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Gynecologic Cancers

Overview

About Gynecologic Cancers

Five main types of cancer affect a woman's reproductive organs: cervical, ovarian, uterine, vaginal, and vulvar. As a group, they are referred to as gynecologic cancers. 2013 estimates from the National Cancer Institute indicate that:

  • 91,730 women in the United States were diagnosed with a gynecologic cancer.1
  • 28,080 women in the United States died from a gynecologic cancer.1

2013 estimates by disease

What Is Gynecologic Cancer?

Gynecologic cancer is any cancer that starts in a woman's reproductive organs. Cancer is always named for the part of the body where it starts. Gynecologic cancers begin in different places within a woman's pelvis, which is the area below the stomach and in between the hip bones.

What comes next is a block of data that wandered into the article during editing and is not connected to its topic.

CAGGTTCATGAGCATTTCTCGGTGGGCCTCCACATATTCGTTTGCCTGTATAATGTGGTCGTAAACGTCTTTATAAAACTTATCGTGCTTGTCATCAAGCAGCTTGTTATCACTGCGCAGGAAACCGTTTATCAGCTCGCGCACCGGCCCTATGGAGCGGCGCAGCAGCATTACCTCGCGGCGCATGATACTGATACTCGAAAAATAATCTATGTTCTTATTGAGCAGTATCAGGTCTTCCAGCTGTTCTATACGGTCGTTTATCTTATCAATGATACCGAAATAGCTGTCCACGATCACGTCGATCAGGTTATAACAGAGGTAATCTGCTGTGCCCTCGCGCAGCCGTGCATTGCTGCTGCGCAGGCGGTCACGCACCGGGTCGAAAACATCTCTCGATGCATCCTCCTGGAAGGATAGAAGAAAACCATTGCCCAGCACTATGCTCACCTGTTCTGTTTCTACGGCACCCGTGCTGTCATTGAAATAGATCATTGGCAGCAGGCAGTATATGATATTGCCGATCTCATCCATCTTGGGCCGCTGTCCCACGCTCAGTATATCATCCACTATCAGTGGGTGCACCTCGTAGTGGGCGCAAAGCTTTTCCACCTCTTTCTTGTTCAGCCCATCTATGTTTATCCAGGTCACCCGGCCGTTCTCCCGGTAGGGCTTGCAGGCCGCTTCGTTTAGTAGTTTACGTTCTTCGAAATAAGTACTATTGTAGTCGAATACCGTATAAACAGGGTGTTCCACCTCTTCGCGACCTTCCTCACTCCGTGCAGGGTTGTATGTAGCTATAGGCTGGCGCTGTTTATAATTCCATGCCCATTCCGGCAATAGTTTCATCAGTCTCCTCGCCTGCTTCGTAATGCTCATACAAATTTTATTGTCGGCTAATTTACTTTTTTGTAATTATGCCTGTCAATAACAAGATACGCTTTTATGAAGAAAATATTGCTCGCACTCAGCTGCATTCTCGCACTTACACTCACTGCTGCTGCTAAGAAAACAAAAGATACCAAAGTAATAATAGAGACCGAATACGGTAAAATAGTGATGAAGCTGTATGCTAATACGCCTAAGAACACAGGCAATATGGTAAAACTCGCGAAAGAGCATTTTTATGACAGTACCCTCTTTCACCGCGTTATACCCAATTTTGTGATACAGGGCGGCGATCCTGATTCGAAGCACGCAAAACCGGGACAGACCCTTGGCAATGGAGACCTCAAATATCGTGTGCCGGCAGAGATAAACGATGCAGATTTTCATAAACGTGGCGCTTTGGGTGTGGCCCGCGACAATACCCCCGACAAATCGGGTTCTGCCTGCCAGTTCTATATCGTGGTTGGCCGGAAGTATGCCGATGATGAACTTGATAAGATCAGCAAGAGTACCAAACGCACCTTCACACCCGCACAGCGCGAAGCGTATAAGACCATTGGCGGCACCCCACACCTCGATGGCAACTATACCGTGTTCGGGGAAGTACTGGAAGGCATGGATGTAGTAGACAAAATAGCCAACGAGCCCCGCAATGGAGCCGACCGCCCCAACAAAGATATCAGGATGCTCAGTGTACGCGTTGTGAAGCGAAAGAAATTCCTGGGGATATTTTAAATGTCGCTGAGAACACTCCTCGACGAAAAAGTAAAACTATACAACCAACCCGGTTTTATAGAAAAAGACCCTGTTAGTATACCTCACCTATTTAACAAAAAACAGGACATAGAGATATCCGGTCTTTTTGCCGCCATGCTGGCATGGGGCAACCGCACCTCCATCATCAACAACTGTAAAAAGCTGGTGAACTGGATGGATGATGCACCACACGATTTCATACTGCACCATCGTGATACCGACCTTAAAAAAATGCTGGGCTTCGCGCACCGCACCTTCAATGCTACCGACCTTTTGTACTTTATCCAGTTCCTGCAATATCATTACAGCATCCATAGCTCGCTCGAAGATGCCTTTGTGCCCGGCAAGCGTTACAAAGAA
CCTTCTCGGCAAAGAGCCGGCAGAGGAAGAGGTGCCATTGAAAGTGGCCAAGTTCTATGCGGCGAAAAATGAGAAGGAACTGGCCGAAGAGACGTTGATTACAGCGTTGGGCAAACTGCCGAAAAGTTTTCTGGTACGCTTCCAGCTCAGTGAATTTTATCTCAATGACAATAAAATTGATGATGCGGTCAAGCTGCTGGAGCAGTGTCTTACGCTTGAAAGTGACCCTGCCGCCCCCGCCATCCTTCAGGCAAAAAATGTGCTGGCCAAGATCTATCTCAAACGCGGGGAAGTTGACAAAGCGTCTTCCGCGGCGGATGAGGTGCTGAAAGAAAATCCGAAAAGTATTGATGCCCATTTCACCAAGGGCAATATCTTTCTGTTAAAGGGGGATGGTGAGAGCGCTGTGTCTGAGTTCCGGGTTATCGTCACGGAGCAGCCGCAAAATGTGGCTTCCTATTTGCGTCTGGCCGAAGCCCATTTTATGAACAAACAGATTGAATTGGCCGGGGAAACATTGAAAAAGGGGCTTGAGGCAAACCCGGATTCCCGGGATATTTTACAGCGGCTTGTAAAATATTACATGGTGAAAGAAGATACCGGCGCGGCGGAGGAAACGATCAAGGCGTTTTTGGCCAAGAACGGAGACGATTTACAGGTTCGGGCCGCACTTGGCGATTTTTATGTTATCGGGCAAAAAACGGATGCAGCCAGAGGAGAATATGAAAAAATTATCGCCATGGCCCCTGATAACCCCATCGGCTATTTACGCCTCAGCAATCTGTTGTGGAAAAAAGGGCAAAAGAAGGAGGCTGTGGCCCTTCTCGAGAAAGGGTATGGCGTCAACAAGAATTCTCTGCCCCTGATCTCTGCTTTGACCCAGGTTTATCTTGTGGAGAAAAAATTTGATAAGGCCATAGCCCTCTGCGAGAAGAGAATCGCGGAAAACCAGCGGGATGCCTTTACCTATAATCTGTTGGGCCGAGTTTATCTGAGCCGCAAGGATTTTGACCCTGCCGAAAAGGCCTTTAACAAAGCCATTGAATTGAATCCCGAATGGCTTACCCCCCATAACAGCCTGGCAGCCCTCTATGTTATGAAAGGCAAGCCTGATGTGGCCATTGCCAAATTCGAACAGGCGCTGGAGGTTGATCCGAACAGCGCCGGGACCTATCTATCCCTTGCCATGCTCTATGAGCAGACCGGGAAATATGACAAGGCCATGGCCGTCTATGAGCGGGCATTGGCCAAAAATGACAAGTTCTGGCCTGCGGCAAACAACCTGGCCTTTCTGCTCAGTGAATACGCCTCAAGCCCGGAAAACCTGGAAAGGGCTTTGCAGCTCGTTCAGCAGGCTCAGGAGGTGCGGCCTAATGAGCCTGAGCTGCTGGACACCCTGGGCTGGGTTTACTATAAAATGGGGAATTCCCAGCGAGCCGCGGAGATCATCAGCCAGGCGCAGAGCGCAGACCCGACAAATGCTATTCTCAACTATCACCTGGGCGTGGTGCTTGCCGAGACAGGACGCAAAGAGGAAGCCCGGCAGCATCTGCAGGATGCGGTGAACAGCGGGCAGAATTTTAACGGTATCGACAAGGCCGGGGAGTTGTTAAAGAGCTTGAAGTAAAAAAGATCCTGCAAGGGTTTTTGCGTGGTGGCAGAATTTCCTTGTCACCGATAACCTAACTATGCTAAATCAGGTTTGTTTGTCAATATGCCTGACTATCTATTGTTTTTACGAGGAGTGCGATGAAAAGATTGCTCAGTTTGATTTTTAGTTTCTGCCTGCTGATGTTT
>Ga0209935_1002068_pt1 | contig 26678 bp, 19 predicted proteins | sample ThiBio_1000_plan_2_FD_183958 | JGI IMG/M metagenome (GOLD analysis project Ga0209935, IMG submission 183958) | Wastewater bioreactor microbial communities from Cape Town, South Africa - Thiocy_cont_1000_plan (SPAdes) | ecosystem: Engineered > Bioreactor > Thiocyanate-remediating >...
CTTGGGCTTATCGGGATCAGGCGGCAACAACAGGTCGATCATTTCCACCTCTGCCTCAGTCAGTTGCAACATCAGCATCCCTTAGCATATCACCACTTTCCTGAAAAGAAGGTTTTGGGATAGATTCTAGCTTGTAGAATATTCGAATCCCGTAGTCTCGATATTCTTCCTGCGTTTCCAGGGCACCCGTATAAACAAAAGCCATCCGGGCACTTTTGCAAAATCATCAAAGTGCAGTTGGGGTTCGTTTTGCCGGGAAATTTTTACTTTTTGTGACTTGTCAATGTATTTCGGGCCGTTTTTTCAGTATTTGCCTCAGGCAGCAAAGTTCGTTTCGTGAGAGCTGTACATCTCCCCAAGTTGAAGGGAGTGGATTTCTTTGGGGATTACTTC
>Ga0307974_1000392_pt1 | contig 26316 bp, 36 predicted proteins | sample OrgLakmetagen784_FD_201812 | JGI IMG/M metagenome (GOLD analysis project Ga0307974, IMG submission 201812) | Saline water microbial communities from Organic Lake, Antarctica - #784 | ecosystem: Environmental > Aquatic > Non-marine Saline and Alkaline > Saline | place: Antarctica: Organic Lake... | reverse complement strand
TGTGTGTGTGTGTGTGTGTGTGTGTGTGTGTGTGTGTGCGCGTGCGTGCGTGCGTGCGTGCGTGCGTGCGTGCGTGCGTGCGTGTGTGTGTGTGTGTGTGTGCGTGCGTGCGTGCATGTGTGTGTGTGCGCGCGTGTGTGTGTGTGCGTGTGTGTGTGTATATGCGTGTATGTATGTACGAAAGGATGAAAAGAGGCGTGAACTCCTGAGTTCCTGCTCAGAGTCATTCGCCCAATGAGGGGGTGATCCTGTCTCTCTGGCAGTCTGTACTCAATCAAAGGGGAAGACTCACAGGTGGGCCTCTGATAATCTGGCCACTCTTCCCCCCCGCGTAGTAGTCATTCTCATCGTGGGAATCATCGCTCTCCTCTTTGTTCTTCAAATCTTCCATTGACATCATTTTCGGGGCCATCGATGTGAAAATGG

reproductive organsCervical cancer begins in the cervix, which is the lower, narrow end of the uterus. (The uterus is also called the womb.)

Ovarian cancer begins in the ovaries, which are located on each side of the uterus.

Uterine cancer begins in the uterus, the pear-shaped organ in a woman's pelvis where the baby grows when a woman is pregnant.

Vaginal cancer begins in the vagina, which is the hollow, tube-like channel between the bottom of the uterus and the outside of the body.

Vulvar cancer begins in the vulva, the outer part of the female genital organs.

Each gynecologic cancer is unique, with different signs and symptoms, different risk factors, and different prevention strategies. All women are at risk for gynecologic cancers, and risk increases with age, however, when found early, treatment is most effective.

1 2013 National Cancer Institute Available at: http://www.cancer.gov/statistics

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